Most sushi eaters are going to go with beer or sake. (The single best thing for sushi is Asahi Super Dry beer, says Steve K.) But if you want to pair with wine, go for something nice and clear. Go for light and non-oaked, says jcanncuk, and go for minerally whites over sweet ones. Ninety-nine percent of chardonnay is oaked and heavy, so avoid it. Try pinot grigio, dry or off-dry reisling, or sauvignon blanc. Some Alsacian whites, like pinot blanc, are nice, as are blends like Gentil Hugel and Alsace ONE.
The definitive approach isBruce Gutlove’s discussion. However, says carswell, the Gutlove aproach depends on pairing a wine to each type of fish, and if you’re having a whole spread of different types, as most of us do, then you’ll need four or five bottles at a time. Which probably won’t happen. The fall-back, one-size-fits-all approach: bubblies and high-acid white wines with a touch of residual sugar, like off-dry Vouvray, or German dry reisling.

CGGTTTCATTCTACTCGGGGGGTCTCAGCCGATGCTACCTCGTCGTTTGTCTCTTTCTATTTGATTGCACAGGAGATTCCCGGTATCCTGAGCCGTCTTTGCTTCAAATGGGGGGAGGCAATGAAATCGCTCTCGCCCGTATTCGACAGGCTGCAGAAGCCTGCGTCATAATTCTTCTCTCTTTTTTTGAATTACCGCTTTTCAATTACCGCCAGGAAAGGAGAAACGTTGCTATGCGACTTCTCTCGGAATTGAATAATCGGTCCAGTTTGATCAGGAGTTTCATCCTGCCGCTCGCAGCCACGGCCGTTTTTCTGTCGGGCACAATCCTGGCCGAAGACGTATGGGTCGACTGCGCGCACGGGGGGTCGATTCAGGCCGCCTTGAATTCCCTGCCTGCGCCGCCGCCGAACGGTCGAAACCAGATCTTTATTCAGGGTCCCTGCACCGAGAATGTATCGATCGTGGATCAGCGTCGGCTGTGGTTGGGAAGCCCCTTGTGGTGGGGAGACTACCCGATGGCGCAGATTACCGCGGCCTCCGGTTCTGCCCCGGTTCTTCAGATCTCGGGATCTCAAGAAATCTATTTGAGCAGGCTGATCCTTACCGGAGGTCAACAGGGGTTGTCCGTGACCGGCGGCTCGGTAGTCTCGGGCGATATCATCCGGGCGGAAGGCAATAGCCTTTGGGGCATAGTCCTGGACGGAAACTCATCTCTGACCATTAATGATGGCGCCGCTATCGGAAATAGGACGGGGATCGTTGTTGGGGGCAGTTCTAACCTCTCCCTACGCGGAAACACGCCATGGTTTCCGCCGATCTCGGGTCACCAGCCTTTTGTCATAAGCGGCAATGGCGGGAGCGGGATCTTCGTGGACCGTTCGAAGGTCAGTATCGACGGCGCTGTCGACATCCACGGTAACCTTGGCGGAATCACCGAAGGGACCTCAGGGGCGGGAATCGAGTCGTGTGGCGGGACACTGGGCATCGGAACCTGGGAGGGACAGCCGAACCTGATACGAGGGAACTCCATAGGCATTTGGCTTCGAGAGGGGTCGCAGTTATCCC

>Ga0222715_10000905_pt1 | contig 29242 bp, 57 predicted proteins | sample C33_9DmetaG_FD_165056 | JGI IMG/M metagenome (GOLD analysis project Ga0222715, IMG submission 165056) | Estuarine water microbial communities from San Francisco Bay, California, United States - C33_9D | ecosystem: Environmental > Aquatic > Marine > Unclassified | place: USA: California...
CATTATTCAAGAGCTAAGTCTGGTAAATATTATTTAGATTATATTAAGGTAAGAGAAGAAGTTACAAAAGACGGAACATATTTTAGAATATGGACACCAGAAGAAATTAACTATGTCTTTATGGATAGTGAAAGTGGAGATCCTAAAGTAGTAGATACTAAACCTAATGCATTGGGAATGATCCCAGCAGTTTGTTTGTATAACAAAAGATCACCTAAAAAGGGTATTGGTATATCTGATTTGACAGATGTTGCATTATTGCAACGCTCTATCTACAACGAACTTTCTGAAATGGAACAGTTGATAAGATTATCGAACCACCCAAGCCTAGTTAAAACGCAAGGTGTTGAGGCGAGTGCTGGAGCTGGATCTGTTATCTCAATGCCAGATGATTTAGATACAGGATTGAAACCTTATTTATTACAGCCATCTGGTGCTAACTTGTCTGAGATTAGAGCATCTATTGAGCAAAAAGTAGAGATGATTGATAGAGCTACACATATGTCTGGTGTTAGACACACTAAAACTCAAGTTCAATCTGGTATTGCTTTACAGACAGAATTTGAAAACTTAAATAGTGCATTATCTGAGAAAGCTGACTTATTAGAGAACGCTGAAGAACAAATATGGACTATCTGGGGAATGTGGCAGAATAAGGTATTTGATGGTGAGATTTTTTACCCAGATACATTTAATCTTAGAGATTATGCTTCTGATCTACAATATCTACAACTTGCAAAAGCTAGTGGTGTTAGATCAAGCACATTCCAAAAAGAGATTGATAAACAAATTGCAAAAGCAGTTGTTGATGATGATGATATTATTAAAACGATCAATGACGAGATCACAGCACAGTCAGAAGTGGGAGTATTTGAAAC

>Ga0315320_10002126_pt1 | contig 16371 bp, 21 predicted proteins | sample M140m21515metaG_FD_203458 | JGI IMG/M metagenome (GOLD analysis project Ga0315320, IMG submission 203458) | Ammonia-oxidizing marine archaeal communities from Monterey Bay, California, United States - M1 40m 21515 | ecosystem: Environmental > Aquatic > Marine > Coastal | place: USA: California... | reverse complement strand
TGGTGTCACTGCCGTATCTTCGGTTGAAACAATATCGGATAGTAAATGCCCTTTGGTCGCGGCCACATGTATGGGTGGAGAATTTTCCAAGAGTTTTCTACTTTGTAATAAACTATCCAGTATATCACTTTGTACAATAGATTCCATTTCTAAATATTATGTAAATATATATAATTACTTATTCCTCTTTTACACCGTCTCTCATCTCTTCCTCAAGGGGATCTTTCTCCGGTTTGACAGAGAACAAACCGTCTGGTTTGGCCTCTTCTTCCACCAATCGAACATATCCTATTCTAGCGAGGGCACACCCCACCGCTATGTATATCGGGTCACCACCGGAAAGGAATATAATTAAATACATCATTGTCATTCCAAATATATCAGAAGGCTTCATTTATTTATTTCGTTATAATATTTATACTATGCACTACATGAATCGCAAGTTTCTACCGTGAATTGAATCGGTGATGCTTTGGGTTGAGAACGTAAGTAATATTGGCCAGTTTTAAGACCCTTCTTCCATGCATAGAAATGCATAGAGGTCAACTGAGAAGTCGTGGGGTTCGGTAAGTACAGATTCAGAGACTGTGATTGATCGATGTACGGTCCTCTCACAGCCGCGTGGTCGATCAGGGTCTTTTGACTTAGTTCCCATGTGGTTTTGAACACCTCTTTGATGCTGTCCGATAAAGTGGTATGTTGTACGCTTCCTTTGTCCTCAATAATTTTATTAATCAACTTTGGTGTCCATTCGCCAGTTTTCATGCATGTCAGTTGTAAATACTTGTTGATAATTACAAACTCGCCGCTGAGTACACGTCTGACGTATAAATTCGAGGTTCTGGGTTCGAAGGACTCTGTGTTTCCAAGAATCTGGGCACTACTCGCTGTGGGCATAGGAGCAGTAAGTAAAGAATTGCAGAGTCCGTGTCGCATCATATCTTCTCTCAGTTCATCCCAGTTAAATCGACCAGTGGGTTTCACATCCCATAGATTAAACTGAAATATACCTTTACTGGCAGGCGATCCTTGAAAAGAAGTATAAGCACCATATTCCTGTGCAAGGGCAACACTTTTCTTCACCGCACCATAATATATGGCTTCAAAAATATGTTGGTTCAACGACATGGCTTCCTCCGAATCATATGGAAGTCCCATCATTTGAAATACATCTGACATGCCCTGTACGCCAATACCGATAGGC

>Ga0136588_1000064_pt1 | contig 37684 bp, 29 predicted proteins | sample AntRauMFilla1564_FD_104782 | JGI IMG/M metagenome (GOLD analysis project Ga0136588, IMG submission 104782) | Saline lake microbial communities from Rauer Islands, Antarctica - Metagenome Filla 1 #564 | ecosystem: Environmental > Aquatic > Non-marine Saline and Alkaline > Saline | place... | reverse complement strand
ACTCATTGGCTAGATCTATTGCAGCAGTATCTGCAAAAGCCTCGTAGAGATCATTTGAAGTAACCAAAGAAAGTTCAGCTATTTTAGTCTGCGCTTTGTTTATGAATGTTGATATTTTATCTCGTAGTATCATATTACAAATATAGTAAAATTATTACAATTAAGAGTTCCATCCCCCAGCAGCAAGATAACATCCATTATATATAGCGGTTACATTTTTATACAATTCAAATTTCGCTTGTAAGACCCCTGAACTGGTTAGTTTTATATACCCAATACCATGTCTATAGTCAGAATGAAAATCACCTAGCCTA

Bill Hunt likes Groth Napa Sauvignon Blanc for sushi–it’s fruit-forward enough to stand up to wasabi and seems almost sweet when you’ve got some soy in your mouth.
tpapa2 goes for a nice Loire white, like Sancerre.
LisaC recommends Kerner, a grape from Alto Adige. It’s lemony, minerally, and tastes like a superior Riesling without the sugar. It’s perfect for sushi.
And the rebels go for Burgundy, especially a Cotes de Nuits. The acidity goes well with sushi rice, and it hits nicely against rich, fatty fish like tuna or salmon. And the minerality of a Burgandy goes nicely with sea flavors, says hreisig.